Bartowians have faithfully responded to all our nation’s call to military duty. A significant military figure of the 20th century was Colonel Carl Boyd from Adairsville. He served in France in 1917-1919 (WWI) as General Pershing’s aide-de-camp. He died in France on February 12, 1919 and is buried in the American cemetery in Suresnes, France. His assistance to Pershing was so valuable that the French even decorated him, Chevalier of the Legion of Honor. Bartow citizens have served in WW I, WW II, Korea, Vietnam, the Gulf War and conflicts in the middle-east with pride and patriotism.

List of assorted MA Factoids

1. The first Civil War activity occurred in Bartow County April 12, 1862.

2. The famous painting of General Lee and General Jackson entitled, “The Last Meeting,” was painted by Bartow resident, Everett B. D. Julio. He is buried at Springbank north of Kingston.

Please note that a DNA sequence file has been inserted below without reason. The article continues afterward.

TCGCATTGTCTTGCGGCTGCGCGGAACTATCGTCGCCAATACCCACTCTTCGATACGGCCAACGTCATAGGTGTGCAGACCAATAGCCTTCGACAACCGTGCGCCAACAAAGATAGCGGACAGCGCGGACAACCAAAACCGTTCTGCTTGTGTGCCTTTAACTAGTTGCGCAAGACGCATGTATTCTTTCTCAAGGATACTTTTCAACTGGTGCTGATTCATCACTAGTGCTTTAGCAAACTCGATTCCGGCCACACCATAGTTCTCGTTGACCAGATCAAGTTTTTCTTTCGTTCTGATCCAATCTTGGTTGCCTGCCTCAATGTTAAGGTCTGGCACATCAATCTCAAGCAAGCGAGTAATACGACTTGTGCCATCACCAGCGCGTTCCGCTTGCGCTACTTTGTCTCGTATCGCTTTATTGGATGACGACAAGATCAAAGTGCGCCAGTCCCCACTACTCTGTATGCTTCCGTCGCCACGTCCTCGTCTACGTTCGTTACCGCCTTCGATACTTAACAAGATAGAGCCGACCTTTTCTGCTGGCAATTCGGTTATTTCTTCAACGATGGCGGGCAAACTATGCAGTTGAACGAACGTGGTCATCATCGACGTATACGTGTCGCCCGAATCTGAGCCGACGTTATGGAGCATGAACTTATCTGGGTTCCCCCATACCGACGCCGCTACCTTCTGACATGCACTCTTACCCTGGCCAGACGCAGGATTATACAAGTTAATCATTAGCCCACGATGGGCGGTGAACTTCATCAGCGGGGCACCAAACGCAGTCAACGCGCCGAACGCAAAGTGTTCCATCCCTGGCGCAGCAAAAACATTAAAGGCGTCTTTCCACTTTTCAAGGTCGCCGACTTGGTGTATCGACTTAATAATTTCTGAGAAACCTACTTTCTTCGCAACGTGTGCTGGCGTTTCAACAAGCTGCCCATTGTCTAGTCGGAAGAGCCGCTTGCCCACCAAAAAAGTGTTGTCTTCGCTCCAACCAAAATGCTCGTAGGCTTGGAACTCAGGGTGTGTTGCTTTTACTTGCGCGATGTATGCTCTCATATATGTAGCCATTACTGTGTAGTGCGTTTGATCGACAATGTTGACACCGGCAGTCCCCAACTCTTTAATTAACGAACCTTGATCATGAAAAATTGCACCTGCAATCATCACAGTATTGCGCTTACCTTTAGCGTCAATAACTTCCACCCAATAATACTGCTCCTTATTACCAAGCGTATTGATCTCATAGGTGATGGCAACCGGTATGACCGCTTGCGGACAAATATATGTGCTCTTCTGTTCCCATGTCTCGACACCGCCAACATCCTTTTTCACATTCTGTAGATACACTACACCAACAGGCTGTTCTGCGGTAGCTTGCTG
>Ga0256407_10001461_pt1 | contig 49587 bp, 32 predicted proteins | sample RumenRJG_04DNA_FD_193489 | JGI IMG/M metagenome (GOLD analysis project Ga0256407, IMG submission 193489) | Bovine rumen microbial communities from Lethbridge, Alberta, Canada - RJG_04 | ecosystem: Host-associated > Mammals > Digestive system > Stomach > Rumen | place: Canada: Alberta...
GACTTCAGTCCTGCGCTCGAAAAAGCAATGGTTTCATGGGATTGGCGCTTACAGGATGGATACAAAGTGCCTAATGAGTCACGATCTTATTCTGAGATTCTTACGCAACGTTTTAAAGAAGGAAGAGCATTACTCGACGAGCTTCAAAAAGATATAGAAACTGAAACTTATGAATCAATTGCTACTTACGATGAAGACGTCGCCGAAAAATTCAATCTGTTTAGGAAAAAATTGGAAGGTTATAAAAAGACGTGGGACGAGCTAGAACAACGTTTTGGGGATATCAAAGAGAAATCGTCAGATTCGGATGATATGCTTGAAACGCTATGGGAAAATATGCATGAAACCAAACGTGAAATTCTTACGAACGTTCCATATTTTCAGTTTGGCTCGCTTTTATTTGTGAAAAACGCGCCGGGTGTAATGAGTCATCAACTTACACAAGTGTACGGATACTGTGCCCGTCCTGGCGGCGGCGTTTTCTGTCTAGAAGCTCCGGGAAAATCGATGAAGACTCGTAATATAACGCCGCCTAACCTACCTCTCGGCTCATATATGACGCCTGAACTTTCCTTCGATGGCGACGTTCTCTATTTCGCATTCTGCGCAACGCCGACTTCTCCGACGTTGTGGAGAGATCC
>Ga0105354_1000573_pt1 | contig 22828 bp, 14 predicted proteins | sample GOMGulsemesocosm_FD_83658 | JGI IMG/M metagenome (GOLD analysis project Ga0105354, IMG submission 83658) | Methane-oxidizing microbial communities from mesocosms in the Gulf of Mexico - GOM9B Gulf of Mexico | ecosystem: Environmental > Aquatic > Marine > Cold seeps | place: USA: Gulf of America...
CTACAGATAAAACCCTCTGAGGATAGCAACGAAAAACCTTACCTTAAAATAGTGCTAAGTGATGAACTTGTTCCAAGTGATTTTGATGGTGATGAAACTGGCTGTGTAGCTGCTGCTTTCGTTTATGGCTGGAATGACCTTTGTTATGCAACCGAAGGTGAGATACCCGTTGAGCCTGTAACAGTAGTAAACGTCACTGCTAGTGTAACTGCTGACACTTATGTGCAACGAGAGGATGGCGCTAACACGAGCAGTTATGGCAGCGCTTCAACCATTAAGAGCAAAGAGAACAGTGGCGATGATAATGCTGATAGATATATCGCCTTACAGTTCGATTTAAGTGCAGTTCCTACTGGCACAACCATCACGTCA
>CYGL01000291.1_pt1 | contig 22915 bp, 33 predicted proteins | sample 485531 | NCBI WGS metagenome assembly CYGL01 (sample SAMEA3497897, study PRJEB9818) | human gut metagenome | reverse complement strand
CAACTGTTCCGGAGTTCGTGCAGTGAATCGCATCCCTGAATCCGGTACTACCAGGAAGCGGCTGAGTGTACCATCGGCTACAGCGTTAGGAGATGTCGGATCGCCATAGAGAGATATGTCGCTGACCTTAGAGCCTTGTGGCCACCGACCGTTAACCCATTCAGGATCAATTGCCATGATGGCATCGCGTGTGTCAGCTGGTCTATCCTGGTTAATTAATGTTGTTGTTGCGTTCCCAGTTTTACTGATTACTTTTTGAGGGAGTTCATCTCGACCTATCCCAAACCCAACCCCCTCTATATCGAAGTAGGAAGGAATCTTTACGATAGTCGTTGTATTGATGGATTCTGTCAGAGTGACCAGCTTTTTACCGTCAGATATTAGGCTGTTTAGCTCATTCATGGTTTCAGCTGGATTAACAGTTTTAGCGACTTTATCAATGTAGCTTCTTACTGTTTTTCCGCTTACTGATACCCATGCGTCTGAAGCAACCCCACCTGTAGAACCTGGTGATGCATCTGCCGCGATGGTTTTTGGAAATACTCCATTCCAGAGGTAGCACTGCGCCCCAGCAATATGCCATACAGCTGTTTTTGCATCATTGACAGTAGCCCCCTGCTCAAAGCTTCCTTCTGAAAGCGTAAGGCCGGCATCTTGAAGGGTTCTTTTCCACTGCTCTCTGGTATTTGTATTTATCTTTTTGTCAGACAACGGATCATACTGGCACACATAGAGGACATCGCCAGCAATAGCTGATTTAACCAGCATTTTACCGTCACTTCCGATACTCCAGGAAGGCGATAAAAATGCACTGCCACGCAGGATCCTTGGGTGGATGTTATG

3. The Clayton-Mooney house was used as a Civil War hospital after the battle of Allatoona Pass in November 1864.

4. The Georgia legislature changed the name of Cassville to Manassas in 1861. However, the Federal Government and US Postal Authority never recognized the name change.

5. The rolling mill and foundry community of Etowah was destroyed by Union troops in 1864. Later its ruins were covered under water when lake Allatoona was constructed in 1950.

6. The first battle to be fought in Bartow was at the Octagon House near Adairsville in May of 1864. Joseph Johnston’s Confederate Forces of over 40,000 men planned to make a stand at Cassville, but retreated south of the Etowah river after burning the railroad bridge and adjacent smaller wagon bridge.

7. Adairsville resident, Lloyd O. Mauldin, Gunners Mate, served in the US Navy on board the USS Missouri. (Mighty Mo) While there  he witnessed the surrender of  Japanese forces in Tokyo Bay September 2, 1945.